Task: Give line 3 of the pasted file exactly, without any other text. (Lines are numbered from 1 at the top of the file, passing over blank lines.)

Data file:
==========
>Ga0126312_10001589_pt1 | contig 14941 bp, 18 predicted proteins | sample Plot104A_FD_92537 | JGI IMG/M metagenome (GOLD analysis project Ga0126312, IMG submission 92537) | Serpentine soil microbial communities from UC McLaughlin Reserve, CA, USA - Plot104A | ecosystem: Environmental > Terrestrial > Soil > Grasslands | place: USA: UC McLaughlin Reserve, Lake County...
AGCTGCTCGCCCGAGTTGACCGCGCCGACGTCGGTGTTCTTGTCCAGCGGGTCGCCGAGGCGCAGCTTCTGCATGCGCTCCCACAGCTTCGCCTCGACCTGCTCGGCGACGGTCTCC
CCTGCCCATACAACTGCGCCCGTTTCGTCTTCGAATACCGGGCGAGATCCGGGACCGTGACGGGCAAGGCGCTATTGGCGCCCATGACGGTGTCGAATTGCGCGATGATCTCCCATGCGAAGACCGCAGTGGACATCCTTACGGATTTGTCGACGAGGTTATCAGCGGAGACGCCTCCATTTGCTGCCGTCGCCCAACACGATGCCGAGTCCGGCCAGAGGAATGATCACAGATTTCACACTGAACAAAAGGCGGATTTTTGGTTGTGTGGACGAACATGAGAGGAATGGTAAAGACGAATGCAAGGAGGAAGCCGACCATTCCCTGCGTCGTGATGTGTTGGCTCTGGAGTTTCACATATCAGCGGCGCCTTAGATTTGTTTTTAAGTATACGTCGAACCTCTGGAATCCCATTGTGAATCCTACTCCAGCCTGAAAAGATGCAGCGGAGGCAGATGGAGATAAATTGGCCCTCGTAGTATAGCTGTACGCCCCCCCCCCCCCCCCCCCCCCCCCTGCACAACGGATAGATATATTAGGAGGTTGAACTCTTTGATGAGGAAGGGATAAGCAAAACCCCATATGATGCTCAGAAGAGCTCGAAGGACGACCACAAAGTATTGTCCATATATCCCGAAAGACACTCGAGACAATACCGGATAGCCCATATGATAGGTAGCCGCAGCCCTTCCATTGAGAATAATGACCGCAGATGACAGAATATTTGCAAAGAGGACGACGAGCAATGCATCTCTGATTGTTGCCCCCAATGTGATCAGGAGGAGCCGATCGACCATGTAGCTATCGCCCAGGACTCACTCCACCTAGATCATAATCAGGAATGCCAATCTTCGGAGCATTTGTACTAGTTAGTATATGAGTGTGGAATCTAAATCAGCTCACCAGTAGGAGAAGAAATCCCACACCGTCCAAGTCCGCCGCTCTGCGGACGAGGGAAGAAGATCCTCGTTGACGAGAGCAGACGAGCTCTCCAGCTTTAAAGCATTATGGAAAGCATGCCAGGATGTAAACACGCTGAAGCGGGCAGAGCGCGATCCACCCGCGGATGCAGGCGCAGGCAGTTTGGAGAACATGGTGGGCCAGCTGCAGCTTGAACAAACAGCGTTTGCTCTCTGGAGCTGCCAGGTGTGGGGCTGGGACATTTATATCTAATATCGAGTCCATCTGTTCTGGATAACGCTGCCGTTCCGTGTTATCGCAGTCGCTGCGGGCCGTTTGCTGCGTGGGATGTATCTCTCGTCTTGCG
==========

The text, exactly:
CCTGCCCATACAACTGCGCCCGTTTCGTCTTCGAATACCGGGCGAGATCCGGGACCGTGACGGGCAAGGCGCTATTGGCGCCCATGACGGTGTCGAATTGCGCGATGATCTCCCATGCGAAGACCGCAGTGGACATCCTTACGGATTTGTCGACGAGGTTATCAGCGGAGACGCCTCCATTTGCTGCCGTCGCCCAACACGATGCCGAGTCCGGCCAGAGGAATGATCACAGATTTCACACTGAACAAAAGGCGGATTTTTGGTTGTGTGGACGAACATGAGAGGAATGGTAAAGACGAATGCAAGGAGGAAGCCGACCATTCCCTGCGTCGTGATGTGTTGGCTCTGGAGTTTCACATATCAGCGGCGCCTTAGATTTGTTTTTAAGTATACGTCGAACCTCTGGAATCCCATTGTGAATCCTACTCCAGCCTGAAAAGATGCAGCGGAGGCAGATGGAGATAAATTGGCCCTCGTAGTATAGCTGTACGCCCCCCCCCCCCCCCCCCCCCCCCCTGCACAACGGATAGATATATTAGGAGGTTGAACTCTTTGATGAGGAAGGGATAAGCAAAACCCCATATGATGCTCAGAAGAGCTCGAAGGACGACCACAAAGTATTGTCCATATATCCCGAAAGACACTCGAGACAATACCGGATAGCCCATATGATAGGTAGCCGCAGCCCTTCCATTGAGAATAATGACCGCAGATGACAGAATATTTGCAAAGAGGACGACGAGCAATGCATCTCTGATTGTTGCCCCCAATGTGATCAGGAGGAGCCGATCGACCATGTAGCTATCGCCCAGGACTCACTCCACCTAGATCATAATCAGGAATGCCAATCTTCGGAGCATTTGTACTAGTTAGTATATGAGTGTGGAATCTAAATCAGCTCACCAGTAGGAGAAGAAATCCCACACCGTCCAAGTCCGCCGCTCTGCGGACGAGGGAAGAAGATCCTCGTTGACGAGAGCAGACGAGCTCTCCAGCTTTAAAGCATTATGGAAAGCATGCCAGGATGTAAACACGCTGAAGCGGGCAGAGCGCGATCCACCCGCGGATGCAGGCGCAGGCAGTTTGGAGAACATGGTGGGCCAGCTGCAGCTTGAACAAACAGCGTTTGCTCTCTGGAGCTGCCAGGTGTGGGGCTGGGACATTTATATCTAATATCGAGTCCATCTGTTCTGGATAACGCTGCCGTTCCGTGTTATCGCAGTCGCTGCGGGCCGTTTGCTGCGTGGGATGTATCTCTCGTCTTGCG